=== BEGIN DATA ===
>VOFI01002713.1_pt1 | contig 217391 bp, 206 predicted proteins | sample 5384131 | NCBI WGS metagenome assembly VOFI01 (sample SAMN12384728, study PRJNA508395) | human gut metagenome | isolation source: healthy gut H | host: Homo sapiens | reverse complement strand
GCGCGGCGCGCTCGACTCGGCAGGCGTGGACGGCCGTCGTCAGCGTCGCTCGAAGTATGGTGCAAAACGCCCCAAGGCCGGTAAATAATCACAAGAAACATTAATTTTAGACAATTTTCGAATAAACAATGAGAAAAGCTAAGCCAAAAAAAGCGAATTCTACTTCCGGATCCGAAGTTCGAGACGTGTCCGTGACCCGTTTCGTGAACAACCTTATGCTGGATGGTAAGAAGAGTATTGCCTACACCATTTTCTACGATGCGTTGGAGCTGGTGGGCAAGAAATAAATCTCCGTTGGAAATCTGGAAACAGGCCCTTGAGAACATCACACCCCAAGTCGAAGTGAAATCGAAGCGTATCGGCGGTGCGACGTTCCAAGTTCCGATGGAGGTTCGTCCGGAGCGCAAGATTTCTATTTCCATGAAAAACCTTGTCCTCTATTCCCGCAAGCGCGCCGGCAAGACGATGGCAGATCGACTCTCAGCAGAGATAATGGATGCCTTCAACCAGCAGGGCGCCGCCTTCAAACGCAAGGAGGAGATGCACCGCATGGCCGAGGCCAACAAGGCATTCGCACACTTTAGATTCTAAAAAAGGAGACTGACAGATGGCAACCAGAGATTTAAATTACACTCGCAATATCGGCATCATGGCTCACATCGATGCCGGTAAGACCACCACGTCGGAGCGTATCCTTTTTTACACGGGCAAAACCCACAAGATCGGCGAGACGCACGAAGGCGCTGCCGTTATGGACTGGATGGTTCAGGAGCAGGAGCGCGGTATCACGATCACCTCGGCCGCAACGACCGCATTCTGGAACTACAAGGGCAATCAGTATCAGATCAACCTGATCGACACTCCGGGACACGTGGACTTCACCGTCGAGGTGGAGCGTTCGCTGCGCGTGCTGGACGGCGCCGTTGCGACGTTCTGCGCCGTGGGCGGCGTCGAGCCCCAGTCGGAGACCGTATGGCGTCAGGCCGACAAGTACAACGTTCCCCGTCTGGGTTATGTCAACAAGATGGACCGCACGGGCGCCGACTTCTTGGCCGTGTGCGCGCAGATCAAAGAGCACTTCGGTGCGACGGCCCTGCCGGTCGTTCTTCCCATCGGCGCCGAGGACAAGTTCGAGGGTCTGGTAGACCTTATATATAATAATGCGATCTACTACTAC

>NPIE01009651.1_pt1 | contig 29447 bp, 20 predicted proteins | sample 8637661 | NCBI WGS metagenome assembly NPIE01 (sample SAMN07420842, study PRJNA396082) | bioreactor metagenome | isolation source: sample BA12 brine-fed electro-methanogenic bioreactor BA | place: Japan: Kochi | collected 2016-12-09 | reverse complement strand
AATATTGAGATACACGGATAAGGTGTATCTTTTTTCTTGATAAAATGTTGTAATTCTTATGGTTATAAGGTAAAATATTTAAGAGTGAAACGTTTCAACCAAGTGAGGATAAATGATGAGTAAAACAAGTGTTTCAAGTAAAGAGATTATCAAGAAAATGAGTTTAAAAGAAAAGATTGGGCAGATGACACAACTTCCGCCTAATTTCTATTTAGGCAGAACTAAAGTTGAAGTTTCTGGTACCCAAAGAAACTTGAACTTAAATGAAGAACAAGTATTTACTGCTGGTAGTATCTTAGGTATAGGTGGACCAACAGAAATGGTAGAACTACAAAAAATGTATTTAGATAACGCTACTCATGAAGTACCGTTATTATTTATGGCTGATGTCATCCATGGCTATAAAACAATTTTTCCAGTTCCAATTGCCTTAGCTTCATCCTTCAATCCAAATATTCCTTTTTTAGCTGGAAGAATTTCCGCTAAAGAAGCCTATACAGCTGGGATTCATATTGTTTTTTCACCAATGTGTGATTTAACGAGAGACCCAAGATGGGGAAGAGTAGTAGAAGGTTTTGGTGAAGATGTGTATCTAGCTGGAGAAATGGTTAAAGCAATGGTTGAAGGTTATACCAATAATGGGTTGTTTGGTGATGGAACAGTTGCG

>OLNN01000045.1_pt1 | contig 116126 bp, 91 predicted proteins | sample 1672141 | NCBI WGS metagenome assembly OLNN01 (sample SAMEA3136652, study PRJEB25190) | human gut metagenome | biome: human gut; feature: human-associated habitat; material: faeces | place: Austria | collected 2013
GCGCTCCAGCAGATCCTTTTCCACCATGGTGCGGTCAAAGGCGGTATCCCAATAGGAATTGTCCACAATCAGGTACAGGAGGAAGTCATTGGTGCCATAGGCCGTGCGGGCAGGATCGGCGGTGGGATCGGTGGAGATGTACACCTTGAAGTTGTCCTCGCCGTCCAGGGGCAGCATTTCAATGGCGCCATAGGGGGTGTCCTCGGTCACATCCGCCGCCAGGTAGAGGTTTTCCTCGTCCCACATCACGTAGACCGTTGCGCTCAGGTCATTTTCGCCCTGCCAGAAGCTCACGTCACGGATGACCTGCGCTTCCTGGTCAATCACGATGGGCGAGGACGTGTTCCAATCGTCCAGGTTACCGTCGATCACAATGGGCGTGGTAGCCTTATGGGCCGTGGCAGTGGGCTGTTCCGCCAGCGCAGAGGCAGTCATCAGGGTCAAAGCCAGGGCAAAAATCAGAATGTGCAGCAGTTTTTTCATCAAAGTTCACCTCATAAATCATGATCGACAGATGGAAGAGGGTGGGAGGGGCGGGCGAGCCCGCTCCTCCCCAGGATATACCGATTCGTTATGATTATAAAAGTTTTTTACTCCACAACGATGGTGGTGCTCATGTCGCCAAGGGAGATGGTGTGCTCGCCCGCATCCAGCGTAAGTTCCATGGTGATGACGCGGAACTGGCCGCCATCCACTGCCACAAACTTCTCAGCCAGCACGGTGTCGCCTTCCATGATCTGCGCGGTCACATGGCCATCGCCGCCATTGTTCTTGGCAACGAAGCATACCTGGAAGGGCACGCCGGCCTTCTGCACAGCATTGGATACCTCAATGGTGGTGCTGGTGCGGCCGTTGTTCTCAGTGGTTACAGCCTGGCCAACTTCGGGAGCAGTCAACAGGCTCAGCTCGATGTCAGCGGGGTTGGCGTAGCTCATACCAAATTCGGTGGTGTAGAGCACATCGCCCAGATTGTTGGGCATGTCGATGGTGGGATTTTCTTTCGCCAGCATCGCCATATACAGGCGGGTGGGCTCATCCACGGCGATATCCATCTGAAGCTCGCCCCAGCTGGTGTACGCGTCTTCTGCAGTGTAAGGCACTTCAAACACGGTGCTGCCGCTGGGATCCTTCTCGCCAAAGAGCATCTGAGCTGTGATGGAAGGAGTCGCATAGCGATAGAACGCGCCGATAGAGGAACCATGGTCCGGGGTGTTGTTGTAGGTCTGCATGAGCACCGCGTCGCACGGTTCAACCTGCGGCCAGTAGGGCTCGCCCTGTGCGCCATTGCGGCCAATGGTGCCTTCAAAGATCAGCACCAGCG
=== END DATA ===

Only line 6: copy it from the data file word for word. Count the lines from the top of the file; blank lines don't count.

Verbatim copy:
GCGCTCCAGCAGATCCTTTTCCACCATGGTGCGGTCAAAGGCGGTATCCCAATAGGAATTGTCCACAATCAGGTACAGGAGGAAGTCATTGGTGCCATAGGCCGTGCGGGCAGGATCGGCGGTGGGATCGGTGGAGATGTACACCTTGAAGTTGTCCTCGCCGTCCAGGGGCAGCATTTCAATGGCGCCATAGGGGGTGTCCTCGGTCACATCCGCCGCCAGGTAGAGGTTTTCCTCGTCCCACATCACGTAGACCGTTGCGCTCAGGTCATTTTCGCCCTGCCAGAAGCTCACGTCACGGATGACCTGCGCTTCCTGGTCAATCACGATGGGCGAGGACGTGTTCCAATCGTCCAGGTTACCGTCGATCACAATGGGCGTGGTAGCCTTATGGGCCGTGGCAGTGGGCTGTTCCGCCAGCGCAGAGGCAGTCATCAGGGTCAAAGCCAGGGCAAAAATCAGAATGTGCAGCAGTTTTTTCATCAAAGTTCACCTCATAAATCATGATCGACAGATGGAAGAGGGTGGGAGGGGCGGGCGAGCCCGCTCCTCCCCAGGATATACCGATTCGTTATGATTATAAAAGTTTTTTACTCCACAACGATGGTGGTGCTCATGTCGCCAAGGGAGATGGTGTGCTCGCCCGCATCCAGCGTAAGTTCCATGGTGATGACGCGGAACTGGCCGCCATCCACTGCCACAAACTTCTCAGCCAGCACGGTGTCGCCTTCCATGATCTGCGCGGTCACATGGCCATCGCCGCCATTGTTCTTGGCAACGAAGCATACCTGGAAGGGCACGCCGGCCTTCTGCACAGCATTGGATACCTCAATGGTGGTGCTGGTGCGGCCGTTGTTCTCAGTGGTTACAGCCTGGCCAACTTCGGGAGCAGTCAACAGGCTCAGCTCGATGTCAGCGGGGTTGGCGTAGCTCATACCAAATTCGGTGGTGTAGAGCACATCGCCCAGATTGTTGGGCATGTCGATGGTGGGATTTTCTTTCGCCAGCATCGCCATATACAGGCGGGTGGGCTCATCCACGGCGATATCCATCTGAAGCTCGCCCCAGCTGGTGTACGCGTCTTCTGCAGTGTAAGGCACTTCAAACACGGTGCTGCCGCTGGGATCCTTCTCGCCAAAGAGCATCTGAGCTGTGATGGAAGGAGTCGCATAGCGATAGAACGCGCCGATAGAGGAACCATGGTCCGGGGTGTTGTTGTAGGTCTGCATGAGCACCGCGTCGCACGGTTCAACCTGCGGCCAGTAGGGCTCGCCCTGTGCGCCATTGCGGCCAATGGTGCCTTCAAAGATCAGCACCAGCG